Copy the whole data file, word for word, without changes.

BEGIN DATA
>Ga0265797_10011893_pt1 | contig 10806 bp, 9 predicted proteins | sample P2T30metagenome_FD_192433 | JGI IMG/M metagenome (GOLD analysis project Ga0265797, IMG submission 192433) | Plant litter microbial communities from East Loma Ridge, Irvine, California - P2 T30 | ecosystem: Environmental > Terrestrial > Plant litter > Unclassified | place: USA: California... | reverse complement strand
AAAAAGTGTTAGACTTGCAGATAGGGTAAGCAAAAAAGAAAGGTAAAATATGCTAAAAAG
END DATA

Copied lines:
>Ga0265797_10011893_pt1 | contig 10806 bp, 9 predicted proteins | sample P2T30metagenome_FD_192433 | JGI IMG/M metagenome (GOLD analysis project Ga0265797, IMG submission 192433) | Plant litter microbial communities from East Loma Ridge, Irvine, California - P2 T30 | ecosystem: Environmental > Terrestrial > Plant litter > Unclassified | place: USA: California... | reverse complement strand
AAAAAGTGTTAGACTTGCAGATAGGGTAAGCAAAAAAGAAAGGTAAAATATGCTAAAAAG